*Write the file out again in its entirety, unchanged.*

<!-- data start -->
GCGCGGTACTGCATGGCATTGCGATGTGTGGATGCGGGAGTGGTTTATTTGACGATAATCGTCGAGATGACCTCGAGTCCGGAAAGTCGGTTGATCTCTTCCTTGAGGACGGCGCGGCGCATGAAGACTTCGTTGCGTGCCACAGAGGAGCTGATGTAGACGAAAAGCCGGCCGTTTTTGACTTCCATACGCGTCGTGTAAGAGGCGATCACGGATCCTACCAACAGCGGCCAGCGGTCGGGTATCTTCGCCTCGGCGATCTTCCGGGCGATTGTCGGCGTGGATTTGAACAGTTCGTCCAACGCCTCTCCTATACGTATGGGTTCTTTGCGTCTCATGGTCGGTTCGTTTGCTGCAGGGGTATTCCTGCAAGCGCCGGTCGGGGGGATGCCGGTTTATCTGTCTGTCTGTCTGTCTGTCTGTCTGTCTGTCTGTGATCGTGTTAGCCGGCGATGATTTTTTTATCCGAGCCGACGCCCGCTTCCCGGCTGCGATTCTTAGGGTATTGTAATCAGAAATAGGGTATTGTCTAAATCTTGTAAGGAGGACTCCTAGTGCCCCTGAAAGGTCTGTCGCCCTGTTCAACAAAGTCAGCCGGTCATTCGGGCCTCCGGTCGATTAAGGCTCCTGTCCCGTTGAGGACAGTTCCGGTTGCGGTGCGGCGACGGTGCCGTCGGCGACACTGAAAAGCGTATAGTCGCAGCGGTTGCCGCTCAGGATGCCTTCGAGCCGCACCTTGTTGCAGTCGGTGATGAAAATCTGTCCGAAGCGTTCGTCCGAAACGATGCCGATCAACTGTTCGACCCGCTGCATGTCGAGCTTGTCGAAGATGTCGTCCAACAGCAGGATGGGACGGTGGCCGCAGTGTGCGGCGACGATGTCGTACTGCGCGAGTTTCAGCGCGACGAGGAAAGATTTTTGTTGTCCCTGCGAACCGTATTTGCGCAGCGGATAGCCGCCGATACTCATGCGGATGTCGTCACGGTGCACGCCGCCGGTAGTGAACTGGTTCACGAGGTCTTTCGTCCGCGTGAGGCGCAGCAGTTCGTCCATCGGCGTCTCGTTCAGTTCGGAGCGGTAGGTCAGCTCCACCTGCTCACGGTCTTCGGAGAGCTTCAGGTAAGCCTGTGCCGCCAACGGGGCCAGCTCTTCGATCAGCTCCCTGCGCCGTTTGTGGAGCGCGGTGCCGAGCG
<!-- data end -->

GCGCGGTACTGCATGGCATTGCGATGTGTGGATGCGGGAGTGGTTTATTTGACGATAATCGTCGAGATGACCTCGAGTCCGGAAAGTCGGTTGATCTCTTCCTTGAGGACGGCGCGGCGCATGAAGACTTCGTTGCGTGCCACAGAGGAGCTGATGTAGACGAAAAGCCGGCCGTTTTTGACTTCCATACGCGTCGTGTAAGAGGCGATCACGGATCCTACCAACAGCGGCCAGCGGTCGGGTATCTTCGCCTCGGCGATCTTCCGGGCGATTGTCGGCGTGGATTTGAACAGTTCGTCCAACGCCTCTCCTATACGTATGGGTTCTTTGCGTCTCATGGTCGGTTCGTTTGCTGCAGGGGTATTCCTGCAAGCGCCGGTCGGGGGGATGCCGGTTTATCTGTCTGTCTGTCTGTCTGTCTGTCTGTCTGTCTGTGATCGTGTTAGCCGGCGATGATTTTTTTATCCGAGCCGACGCCCGCTTCCCGGCTGCGATTCTTAGGGTATTGTAATCAGAAATAGGGTATTGTCTAAATCTTGTAAGGAGGACTCCTAGTGCCCCTGAAAGGTCTGTCGCCCTGTTCAACAAAGTCAGCCGGTCATTCGGGCCTCCGGTCGATTAAGGCTCCTGTCCCGTTGAGGACAGTTCCGGTTGCGGTGCGGCGACGGTGCCGTCGGCGACACTGAAAAGCGTATAGTCGCAGCGGTTGCCGCTCAGGATGCCTTCGAGCCGCACCTTGTTGCAGTCGGTGATGAAAATCTGTCCGAAGCGTTCGTCCGAAACGATGCCGATCAACTGTTCGACCCGCTGCATGTCGAGCTTGTCGAAGATGTCGTCCAACAGCAGGATGGGACGGTGGCCGCAGTGTGCGGCGACGATGTCGTACTGCGCGAGTTTCAGCGCGACGAGGAAAGATTTTTGTTGTCCCTGCGAACCGTATTTGCGCAGCGGATAGCCGCCGATACTCATGCGGATGTCGTCACGGTGCACGCCGCCGGTAGTGAACTGGTTCACGAGGTCTTTCGTCCGCGTGAGGCGCAGCAGTTCGTCCATCGGCGTCTCGTTCAGTTCGGAGCGGTAGGTCAGCTCCACCTGCTCACGGTCTTCGGAGAGCTTCAGGTAAGCCTGTGCCGCCAACGGGGCCAGCTCTTCGATCAGCTCCCTGCGCCGTTTGTGGAGCGCGGTGCCGAGCG